Some people need a lens to see the world through. I’m one of them.

Without glass, everything is out of focus. Without the lens, memory fades.

This piece of magic will hold sight for you, and sound. It’s your eyes and your ears.

The editor will tell the story, weave together the memory as you saw it.

A new angle and everything is new.

Different light, different scene.

Without the lens, it’s all a blur.

Look through the lens, and see.

“The Earth is Art, The Photographer is only a Witness”
-Yann Arthus-Bertrand.


Meadow Pond

In a dip at the edge of the hayfield on the top of a hill
past the rippling grasses, thigh high
and the grasshoppers and katydids humming away this warm summer evening
past the open sky and distant hills
down into the side of this small prairie
is a pond.

Small pine trees planted around it in the shadows. Reaching rays of orange sunlight shifting through the trees, their leaves the dark green of deep summer. Night comes closer here on the cool Northwest side of the hill.

Silent slice of sky in the grass, still reflecting pool. Glass broken by the toes of waterbugs, skimming the surface, leaving ripples in their wake. On the far side of the pond, a fallen aspen reaches out over the water, half submerged, half child’s jungle gym. White and black bark, shimmering leaves in the slight breeze from uphill.

Deep woods beyond the manmade pool, beyond the cliff that supports its downhill side. Ancient hemlock. Darkness and shadows and nightfall, wood-pewee, pine boughs and needles over the soil.

Like the dragonflies, I hover by the water.

Only One Story

I’ve long been a proponent of cranking out words and upping your word count. That’s what writers do, right? Keep writing, and you’re bound to come up with something good among all those keystrokes.

This approach definitely works sometimes and for some writers, but there are other approaches too, and these can be refreshing. I was talking with a writer friend recently who reminded me that some writers have a limited number of stories inside them. Indeed, many authors like Harper Lee of To Kill a Mockingbird fame only published one book, and found success.

It was a relief to me to consider the idea that a writer has a limited number of stories to tell. After my first NaNoWriMo success, I’ve been disappointed with my other attempts partly because I see myself telling the same story all over again. But perhaps this isn’t a bad thing. Maybe it’s good. Maybe it’s because that one story is my story. Maybe it’s my only story. And that’s all right.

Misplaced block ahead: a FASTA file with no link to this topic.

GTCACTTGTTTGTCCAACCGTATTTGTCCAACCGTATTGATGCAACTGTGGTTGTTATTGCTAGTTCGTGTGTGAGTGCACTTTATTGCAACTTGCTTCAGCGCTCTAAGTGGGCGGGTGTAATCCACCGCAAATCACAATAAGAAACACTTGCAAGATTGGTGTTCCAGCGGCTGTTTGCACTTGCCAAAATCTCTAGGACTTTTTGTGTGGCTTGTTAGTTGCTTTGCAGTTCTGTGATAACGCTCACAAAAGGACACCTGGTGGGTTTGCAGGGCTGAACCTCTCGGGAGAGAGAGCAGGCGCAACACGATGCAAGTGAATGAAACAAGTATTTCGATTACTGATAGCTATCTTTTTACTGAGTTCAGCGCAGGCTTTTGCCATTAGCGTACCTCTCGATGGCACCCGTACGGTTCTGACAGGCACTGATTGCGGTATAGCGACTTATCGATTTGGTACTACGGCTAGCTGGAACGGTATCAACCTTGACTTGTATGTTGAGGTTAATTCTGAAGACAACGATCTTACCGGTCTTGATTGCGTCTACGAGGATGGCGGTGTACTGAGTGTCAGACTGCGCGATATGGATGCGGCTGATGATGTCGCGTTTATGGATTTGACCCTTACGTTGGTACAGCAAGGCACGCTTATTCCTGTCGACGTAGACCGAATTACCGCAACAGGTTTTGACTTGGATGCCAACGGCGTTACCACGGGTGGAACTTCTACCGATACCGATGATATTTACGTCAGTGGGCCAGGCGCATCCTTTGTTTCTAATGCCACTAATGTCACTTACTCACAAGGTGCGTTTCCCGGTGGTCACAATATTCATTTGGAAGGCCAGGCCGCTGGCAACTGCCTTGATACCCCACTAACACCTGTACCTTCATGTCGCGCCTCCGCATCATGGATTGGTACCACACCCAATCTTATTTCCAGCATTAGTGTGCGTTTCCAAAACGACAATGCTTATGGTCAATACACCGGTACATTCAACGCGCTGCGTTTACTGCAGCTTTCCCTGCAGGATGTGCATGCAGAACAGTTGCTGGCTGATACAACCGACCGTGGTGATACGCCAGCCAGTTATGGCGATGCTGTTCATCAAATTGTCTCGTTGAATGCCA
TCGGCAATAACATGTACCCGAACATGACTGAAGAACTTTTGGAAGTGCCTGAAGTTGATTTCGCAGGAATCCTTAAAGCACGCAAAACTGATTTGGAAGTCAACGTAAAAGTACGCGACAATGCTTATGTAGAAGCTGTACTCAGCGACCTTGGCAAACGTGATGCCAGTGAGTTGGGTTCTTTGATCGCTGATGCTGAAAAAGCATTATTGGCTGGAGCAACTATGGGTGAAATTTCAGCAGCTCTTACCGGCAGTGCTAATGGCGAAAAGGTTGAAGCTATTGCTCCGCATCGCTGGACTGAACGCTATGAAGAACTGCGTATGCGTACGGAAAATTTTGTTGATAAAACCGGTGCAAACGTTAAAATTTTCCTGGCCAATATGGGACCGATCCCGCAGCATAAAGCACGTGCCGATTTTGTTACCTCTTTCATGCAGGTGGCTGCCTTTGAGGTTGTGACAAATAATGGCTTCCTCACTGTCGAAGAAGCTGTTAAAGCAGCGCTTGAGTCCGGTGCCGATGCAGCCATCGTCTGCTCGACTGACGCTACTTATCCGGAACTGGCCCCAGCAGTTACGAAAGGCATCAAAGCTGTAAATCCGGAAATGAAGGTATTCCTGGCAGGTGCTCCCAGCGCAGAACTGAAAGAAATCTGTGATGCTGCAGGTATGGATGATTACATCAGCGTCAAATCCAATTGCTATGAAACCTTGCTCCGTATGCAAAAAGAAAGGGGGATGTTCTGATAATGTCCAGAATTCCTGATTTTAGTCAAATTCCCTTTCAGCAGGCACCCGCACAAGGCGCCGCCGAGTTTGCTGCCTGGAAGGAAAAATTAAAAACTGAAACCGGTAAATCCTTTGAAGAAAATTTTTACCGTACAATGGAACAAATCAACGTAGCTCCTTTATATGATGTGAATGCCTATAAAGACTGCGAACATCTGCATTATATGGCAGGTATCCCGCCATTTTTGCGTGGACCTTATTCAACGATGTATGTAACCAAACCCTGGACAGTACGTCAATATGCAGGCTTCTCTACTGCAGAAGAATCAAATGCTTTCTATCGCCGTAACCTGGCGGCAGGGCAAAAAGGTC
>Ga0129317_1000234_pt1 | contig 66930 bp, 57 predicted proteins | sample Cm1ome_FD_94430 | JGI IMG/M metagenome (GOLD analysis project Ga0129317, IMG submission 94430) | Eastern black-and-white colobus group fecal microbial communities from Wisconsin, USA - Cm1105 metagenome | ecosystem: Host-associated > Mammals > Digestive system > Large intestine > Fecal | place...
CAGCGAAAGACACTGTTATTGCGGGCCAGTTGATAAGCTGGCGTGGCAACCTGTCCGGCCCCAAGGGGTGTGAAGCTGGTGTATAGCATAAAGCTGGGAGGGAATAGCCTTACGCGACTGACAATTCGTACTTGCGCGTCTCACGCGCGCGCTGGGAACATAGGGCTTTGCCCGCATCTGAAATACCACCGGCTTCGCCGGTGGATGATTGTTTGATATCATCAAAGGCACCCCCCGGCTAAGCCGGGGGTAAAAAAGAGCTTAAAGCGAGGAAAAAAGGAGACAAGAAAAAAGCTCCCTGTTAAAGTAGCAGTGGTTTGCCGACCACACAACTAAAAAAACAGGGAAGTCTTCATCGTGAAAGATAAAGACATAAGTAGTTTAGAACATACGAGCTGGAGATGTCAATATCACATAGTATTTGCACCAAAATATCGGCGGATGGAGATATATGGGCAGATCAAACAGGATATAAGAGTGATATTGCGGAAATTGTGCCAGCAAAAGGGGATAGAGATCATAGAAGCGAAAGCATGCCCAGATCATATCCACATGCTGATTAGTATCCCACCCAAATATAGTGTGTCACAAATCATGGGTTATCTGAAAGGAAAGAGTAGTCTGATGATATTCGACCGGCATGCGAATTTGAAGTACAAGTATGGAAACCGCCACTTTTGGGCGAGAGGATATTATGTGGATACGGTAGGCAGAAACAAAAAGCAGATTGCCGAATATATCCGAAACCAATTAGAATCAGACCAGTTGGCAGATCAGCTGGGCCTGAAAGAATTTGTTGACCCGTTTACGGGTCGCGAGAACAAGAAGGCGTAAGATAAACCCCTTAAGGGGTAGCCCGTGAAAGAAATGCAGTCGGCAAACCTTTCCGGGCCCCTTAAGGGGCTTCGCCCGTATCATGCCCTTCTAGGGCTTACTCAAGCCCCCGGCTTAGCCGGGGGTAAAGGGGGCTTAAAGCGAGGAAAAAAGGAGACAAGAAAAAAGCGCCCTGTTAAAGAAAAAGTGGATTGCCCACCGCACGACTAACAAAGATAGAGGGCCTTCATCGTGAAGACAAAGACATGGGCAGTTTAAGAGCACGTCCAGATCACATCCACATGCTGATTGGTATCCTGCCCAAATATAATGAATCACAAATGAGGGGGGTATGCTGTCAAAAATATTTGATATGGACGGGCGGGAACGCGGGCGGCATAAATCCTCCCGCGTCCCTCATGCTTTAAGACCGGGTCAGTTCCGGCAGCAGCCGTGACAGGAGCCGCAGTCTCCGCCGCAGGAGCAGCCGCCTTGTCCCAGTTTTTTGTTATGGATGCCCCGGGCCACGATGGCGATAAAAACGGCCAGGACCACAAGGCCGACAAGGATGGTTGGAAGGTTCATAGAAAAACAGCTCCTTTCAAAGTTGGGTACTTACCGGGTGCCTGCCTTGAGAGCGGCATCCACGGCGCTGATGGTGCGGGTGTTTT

Lesson of the day: don’t force it. Sometimes, forcing a story or word count is helpful, but in the end, writing has to feel natural to read natural. You don’t need to write a billion words to be a successful writer, unless that’s your thing. Only one story told well, in a way that pleases you, is enough.




Candy for squirrels
oddly shaped rock
hope in a shell
tree in a century

the cap is a whistle
if you know how to do it

the bottom is a pinprick
when grasped too hard

together in great numbers
they’re natural ball bearings

just a seed
in need
of soil and sun


RedCrest Blackbird

A stiff tail of inky black feathers keeps this chicken-sized woodpecker upright on the ancient stump. Powerful jerks of its red-crested head send old bark pieces sailing down to earth, fifty feet below. Its pecking is slow and methodical. Its toes are reptile’s toes, clenched like a lizard on peeling bark. Its wings are jet black lined with cotton white. Its wingflaps are sudden and decisive, either extended in stroke or retracted mid flight. For such a large bird, its landings are elegant and graceful. A grown Pileated never misses its mark.

White fuzzy beard under its chin as this male looks over my head, aware of my presence, contemplating flight to greener pastures. He launches himself and glides with the slow heft of America’s largest surviving woodpecker. He flies into the gold morning sky, through single digit air with snow sparkles twinkling in it like magic, and alights on a willow a hundred feet away, only a silhouette.




Write it Out

When the clouds have gathered and the sun won’t shine
and the power’s gone
and thunder is rumbling
grab a pen
and write it out.

When everything sparkles with new fallen snow
a million diamonds
cleaner than stardust
grab a keyboard
and write it out.

When seagulls take off
with your hat
and your lunch
and your sandals
and your notepad
reconsider feeding the seagulls
grab some driftwood
and write it out.

When you have no pen
or paper
or keyboard
or sand and driftwood
go shopping
then write it out.


The Last Straw

There wasn’t anything special about it in particular. It was like many others of its kind, having a cylindrical shape with an accordion bend about four fifths of the way up its torso. This straw had green stripes longways down its pearly white sides. (Many of its kin had red.)

Yup. This was the last straw. I saw it only briefly, in somebody else’s fingers, surely destined for a long and illustrious career carrying liquid contents from cup to pleased consumer.

Alas, it was the last straw.